A Stumpery Garden, Going Back to the Roots
The first known stumpery was created by marine artist, botanical illustrator and gardener, Edward William Cooke in 1856 at Biddulph Grange, a very forward thinking garden in the day; in fact, the earliest example of a garden being divided into a series of smaller rooms. Land clearing had left debris and chaotic piles of wood, which visionary Cooke created into 10' walls on either side of a path and planted them out with ferns. These stumperies where the vehicle that launched the obsession with ferns in Victorian England. That, and people realized how ferns reproduced themselves and it was considered more appropriate for ladies to collect and grow ferns because of the lack of obvious reproductive parts. The fern-crazed Victorians repeated the concept of a stumpery across Britain in the 19th century.
Last summer, several gardening friends came together for the illustrious Festival of Flowers in Greenwood, South Carolina. We made a detour to visit the garden of Billie and John Elsley, who have a show stopping woodland garden. In this post, I'm sharing images of their amazing stumpery garden. We've left stumps in our woodland garden for years, but I was not familiar with the term 'stumpery' until I met the Elsleys. I love the term and feel very connected with its English roots.
Perhaps you have tree stumps that you don't know what to do with, or branches and logs from a felled tree. Here is some inspiration to get your creative juices flowing.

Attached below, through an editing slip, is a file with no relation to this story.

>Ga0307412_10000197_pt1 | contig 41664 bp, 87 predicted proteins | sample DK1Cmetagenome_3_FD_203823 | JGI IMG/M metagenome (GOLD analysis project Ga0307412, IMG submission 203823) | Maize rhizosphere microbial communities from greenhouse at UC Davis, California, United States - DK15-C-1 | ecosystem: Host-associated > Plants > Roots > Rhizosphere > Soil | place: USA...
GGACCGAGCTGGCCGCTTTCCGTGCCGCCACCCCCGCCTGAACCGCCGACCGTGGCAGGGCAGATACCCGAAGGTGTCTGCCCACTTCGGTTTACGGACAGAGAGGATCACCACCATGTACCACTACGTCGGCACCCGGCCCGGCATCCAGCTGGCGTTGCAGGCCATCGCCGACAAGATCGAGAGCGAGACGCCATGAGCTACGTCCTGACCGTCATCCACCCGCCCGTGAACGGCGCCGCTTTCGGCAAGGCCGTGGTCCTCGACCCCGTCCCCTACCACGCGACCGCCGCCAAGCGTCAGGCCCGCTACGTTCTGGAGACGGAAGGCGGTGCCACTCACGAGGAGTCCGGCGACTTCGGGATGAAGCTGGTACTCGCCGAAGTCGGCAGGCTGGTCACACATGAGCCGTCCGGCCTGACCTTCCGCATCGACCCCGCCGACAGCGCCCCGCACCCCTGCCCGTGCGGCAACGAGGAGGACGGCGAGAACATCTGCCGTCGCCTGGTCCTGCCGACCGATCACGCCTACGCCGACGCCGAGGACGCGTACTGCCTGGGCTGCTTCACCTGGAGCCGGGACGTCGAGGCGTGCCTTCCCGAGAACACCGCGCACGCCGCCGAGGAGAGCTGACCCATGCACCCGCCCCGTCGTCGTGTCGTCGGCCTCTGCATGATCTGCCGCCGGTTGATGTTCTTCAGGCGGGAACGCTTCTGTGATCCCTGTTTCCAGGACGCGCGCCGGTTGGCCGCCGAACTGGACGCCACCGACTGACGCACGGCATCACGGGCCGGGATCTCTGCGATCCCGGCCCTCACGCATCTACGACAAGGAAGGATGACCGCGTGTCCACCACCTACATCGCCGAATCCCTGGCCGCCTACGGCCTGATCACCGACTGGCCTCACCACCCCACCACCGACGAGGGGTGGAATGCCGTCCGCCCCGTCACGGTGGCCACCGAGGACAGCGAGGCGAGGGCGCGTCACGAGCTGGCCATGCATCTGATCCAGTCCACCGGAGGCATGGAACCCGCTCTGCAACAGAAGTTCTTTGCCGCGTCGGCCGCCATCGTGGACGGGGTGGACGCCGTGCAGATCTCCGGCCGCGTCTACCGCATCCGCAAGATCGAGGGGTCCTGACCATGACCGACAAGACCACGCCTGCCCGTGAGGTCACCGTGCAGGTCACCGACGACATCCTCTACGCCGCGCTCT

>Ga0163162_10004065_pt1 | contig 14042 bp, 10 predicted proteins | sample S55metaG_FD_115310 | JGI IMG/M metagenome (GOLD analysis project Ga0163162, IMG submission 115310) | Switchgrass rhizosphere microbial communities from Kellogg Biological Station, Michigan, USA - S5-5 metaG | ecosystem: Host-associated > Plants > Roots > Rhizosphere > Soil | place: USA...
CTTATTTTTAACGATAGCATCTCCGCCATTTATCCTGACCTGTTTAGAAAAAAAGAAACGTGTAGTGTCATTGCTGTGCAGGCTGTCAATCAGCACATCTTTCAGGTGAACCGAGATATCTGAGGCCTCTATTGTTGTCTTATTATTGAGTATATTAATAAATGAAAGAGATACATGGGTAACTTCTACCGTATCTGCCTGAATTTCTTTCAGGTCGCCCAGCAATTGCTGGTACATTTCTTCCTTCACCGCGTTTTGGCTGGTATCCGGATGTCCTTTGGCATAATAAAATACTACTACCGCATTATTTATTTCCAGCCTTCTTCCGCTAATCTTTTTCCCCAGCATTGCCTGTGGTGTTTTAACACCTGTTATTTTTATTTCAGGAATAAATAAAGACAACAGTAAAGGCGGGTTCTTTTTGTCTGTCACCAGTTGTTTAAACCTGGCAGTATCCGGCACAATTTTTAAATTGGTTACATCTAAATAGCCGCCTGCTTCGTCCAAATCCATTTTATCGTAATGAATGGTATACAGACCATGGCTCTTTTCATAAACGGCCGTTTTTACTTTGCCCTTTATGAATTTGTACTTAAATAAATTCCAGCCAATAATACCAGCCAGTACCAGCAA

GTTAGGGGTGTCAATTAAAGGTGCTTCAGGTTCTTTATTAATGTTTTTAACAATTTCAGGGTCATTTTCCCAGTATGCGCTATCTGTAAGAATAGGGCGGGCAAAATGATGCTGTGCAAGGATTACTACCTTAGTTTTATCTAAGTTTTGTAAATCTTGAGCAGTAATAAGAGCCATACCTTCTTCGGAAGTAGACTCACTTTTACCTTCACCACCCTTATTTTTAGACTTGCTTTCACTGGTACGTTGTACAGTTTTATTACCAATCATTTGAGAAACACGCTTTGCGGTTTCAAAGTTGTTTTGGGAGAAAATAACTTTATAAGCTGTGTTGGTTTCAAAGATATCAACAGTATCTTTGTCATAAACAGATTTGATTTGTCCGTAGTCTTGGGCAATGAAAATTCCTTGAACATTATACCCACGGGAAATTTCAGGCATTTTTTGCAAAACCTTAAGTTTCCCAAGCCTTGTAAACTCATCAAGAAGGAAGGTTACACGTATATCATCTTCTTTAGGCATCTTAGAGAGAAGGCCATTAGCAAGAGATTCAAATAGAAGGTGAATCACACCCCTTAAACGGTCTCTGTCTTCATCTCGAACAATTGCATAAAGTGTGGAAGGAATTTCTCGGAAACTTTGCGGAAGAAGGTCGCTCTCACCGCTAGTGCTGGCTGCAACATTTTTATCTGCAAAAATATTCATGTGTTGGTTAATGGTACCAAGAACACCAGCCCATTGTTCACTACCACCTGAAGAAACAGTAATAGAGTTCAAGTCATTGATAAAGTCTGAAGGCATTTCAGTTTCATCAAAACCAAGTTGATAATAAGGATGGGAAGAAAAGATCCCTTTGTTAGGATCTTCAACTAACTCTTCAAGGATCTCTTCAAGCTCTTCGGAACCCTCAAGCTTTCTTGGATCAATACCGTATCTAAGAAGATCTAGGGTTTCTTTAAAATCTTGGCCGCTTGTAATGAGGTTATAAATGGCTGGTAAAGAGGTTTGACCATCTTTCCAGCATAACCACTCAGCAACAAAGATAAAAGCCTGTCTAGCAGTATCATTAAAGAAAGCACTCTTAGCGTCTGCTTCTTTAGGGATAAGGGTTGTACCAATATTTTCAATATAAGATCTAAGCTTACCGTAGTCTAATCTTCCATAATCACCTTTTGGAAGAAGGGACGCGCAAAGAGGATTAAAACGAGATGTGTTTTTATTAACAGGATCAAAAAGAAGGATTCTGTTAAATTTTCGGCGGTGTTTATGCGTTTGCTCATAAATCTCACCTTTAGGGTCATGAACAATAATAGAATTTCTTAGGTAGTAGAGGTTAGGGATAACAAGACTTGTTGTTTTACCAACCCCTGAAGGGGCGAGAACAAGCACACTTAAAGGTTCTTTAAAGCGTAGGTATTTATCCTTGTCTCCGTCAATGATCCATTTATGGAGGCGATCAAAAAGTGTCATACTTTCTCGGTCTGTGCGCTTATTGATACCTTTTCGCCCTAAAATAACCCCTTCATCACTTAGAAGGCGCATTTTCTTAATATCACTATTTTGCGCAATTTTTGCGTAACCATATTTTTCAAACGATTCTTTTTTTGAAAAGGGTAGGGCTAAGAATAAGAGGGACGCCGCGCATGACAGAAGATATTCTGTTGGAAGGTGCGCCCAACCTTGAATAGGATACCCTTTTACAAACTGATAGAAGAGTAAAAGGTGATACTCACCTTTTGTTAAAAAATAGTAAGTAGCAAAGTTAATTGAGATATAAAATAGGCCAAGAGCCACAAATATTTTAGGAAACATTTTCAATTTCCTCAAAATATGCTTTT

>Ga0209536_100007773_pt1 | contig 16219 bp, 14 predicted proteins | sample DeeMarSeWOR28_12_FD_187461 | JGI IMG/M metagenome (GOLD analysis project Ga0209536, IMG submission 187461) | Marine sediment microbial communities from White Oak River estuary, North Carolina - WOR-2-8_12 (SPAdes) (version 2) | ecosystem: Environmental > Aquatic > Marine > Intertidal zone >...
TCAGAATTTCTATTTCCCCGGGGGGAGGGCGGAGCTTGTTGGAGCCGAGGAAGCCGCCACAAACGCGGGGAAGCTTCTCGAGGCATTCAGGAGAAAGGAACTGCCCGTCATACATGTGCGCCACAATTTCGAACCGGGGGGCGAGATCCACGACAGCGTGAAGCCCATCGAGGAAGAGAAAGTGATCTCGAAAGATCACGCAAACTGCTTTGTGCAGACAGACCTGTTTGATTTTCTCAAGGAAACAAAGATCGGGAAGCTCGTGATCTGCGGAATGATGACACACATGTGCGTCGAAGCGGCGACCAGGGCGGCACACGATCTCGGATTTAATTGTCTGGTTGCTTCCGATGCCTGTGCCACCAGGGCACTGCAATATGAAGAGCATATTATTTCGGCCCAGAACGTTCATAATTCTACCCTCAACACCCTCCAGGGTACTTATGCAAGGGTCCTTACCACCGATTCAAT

In this woodland setting, stumps are intentionally arranged to create a habitat for ferns and other shade loving plants. The proper placement of logs and stumps can create a unique topography providing a variety of different conditions, not usually found together. Deep shade, a little sun, wet soil, fast draining soil or areas for epiphytic plants can be made suitable with various pockets within the stumpery.
Limbs are placed deliberately throughout the Elsley's garden providing an additional dimension to the natural setting that is packed with an exciting mix of woodland plants. It really turns the shade garden into something magical.
Not only do these carefully excavated stumps provide an exciting artistic element, reminiscent of driftwood, they also become a haven for wildlife. Tree stumps are usually dense and take a long time to rot. As they decompose they provide habitat for a succession of creatures such as beneficial insects, wood-boring beetles, decomposers, and invertebrates and amphibians to live on and around the wood. Lichen and moss and fungi may begin to grow on stumps and you could even plant a climber or rambling plant to intertwine throughout the structure.
Stumperies may be a throwback to a bygone age, but these inverted tree stumps and roots create a cornucopia of planting opportunities while providing a beneficial environment for wildlife. I think it's time for this concept to be reintroduced into the American landscape.
Huge thanks to Billie and John Elsley for opening their garden to us for an impromptu, private tour. And it's always fun to tour gardens with friends Julie from Garden Delights, Julie at Southern Wild Design , Daricia with A Charlotte Garden and our gracious host Janet, Queen of Seaford.
For more inspiration and examples of stumpery gardens see my Pinterest Board